To ensure our leaders have better capacity to respond to mental wellness issues in our workforce, we are rolling out a Company-wide Leadership Development Program. One of the key aspects of the Program is about equipping leaders with the tools and routines they need to engage more effectively and frequently with their employees.
The benefits of our management framework have already been demonstrated in our Western Australia Iron Ore (WAIO) Asset. When reviewing existing approaches to mental health, WAIO found that while there were many positive initiatives in place, there was inconsistency across operations.
WAIO developed a more integrated approach to mental health via a Mental Wellness Standard, which included additional communications through the launch of a dedicated online portal page on mental wellbeing for employees.
WAIO has implemented a range of further initiatives, including:
- regular senior leader communications on the importance of mental health;
- training of frontline supervisors;
- better access to support resources, in particular better access to Employee Assistance Program (EAP) providers and efforts to normalise the use of EAPs;
- information sessions for employees and local communities in support of mental health organisations and activities, such as a roadshow run by an NGO, beyondblue, that visited remote areas and mine sites in Western Australia’s Pilbara region.
Since launching the Standard, WAIO has seen an increasing number of employees empowered to step up, seek support and talk openly about their issues. There has been a marked increase in employee referrals to site-based health representatives relating to mental wellness issues. EAP utilisation has increased from 8.7 per cent in 2013 to 10.7 per cent in 2014, and was 13.8 per cent as at 30 June 2015. This is 47 per cent higher than other iron ore companies serviced by the same EAP provider.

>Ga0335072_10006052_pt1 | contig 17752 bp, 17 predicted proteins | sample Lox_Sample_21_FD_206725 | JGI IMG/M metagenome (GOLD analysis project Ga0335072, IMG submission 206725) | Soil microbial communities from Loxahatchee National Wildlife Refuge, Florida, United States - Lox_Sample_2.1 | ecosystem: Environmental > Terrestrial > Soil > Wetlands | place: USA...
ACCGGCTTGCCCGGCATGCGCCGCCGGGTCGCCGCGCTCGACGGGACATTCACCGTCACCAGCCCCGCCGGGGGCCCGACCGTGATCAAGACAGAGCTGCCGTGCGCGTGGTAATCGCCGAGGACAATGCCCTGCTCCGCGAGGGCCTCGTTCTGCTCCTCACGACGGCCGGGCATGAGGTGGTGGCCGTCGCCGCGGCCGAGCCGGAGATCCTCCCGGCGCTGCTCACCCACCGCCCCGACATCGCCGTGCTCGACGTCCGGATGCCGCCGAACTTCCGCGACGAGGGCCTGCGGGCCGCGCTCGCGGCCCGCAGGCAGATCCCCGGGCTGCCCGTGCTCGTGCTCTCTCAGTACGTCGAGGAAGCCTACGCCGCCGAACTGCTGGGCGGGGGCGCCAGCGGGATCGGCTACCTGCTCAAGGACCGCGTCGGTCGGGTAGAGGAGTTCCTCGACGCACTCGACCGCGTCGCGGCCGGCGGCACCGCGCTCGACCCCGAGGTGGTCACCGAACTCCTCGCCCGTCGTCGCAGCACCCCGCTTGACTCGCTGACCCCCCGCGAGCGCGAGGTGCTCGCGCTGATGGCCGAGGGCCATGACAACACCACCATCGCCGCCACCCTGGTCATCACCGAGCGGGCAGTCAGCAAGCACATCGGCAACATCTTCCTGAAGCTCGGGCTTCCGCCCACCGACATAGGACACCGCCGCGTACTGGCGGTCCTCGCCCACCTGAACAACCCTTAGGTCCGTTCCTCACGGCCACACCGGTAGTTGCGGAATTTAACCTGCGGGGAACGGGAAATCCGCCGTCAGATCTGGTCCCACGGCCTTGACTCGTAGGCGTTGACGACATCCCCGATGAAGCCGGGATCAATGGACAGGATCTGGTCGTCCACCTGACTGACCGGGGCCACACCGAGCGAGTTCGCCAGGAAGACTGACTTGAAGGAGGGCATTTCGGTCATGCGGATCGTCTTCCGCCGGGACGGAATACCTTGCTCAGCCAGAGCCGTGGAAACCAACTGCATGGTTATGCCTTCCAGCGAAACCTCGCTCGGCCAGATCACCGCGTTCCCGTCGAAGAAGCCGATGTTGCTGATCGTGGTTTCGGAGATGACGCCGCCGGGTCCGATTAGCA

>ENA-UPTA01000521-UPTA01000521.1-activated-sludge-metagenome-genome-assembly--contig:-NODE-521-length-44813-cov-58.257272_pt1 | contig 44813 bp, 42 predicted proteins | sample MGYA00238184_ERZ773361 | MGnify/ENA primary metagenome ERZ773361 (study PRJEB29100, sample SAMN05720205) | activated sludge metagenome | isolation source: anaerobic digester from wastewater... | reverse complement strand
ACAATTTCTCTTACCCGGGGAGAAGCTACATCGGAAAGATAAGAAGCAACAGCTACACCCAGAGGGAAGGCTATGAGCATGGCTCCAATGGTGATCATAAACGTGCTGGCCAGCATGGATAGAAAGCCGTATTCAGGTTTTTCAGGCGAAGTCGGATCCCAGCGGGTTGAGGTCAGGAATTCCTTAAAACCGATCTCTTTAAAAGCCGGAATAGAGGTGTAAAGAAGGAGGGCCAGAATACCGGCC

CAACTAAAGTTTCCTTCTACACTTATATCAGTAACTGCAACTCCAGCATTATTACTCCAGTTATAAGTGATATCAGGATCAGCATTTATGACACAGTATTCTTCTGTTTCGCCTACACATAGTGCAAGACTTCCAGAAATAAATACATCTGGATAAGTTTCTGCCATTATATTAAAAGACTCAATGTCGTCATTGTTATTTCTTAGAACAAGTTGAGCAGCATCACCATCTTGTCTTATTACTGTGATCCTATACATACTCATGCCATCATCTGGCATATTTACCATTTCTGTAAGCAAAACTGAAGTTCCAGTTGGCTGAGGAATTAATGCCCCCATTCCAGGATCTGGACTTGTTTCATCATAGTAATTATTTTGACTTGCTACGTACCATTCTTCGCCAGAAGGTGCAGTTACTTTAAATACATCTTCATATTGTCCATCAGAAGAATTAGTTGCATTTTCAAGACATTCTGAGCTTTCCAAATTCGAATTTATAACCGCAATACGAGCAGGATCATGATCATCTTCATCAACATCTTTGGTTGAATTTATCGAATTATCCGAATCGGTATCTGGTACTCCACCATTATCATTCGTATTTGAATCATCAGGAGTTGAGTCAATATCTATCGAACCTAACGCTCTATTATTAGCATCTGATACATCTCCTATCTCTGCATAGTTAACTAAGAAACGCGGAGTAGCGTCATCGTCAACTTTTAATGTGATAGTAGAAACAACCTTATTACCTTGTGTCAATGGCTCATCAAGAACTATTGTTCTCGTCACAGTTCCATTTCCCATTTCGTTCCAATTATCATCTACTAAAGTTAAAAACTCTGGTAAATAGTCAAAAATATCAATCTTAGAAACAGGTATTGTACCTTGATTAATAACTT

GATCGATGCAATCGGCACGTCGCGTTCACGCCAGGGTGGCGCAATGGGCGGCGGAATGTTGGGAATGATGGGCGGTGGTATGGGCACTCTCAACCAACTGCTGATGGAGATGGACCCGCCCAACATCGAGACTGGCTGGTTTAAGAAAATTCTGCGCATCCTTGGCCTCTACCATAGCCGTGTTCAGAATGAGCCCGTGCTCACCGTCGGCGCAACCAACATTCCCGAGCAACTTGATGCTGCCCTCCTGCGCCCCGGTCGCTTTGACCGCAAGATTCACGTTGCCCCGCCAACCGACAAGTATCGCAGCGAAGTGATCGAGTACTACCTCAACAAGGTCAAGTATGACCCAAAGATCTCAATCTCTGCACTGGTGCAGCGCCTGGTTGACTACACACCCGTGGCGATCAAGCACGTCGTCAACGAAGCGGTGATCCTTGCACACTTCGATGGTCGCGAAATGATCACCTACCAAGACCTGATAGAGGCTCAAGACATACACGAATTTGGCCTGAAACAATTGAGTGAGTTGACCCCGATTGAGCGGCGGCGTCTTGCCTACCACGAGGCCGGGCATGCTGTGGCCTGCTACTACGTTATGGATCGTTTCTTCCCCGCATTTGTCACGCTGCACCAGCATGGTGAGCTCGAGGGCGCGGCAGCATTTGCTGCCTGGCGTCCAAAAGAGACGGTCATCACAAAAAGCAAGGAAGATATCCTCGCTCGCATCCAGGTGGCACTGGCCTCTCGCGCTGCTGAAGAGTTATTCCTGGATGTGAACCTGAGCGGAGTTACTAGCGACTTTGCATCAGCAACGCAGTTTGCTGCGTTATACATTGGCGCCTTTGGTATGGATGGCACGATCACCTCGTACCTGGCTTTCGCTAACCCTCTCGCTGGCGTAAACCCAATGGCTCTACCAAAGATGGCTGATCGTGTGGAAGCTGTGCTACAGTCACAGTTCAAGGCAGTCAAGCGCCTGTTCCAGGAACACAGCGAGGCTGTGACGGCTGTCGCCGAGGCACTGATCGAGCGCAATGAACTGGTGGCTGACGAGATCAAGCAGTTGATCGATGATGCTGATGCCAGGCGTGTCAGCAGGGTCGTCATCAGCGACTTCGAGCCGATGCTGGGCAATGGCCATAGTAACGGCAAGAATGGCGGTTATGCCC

Through specialist mental health and suicide prevention training, leaders have been equipped with the practical skills to prevent, identify and respond to mental health issues in the workplace and create a supportive environment. This increasingly open culture is enabling robust discussions within teams and working groups, helping to raise awareness and erode the stigma associated with mental illness. In addition, hundreds of employees have attended mental health and wellness seminars providing them with the tools to build resistance, with ongoing site and community-based activities well supported.
Our Queensland Coal Asset, BHP Billiton Mitsubishi Alliance, commenced a comprehensive mental health review to assess the asset against core elements of mental health and wellness. The review includes employee questionnaires and discussions with management teams, and will also look at the broader aspects that may impact employee wellness.
Improving Mental Health and Wellness Outcomes (PDF 158kb)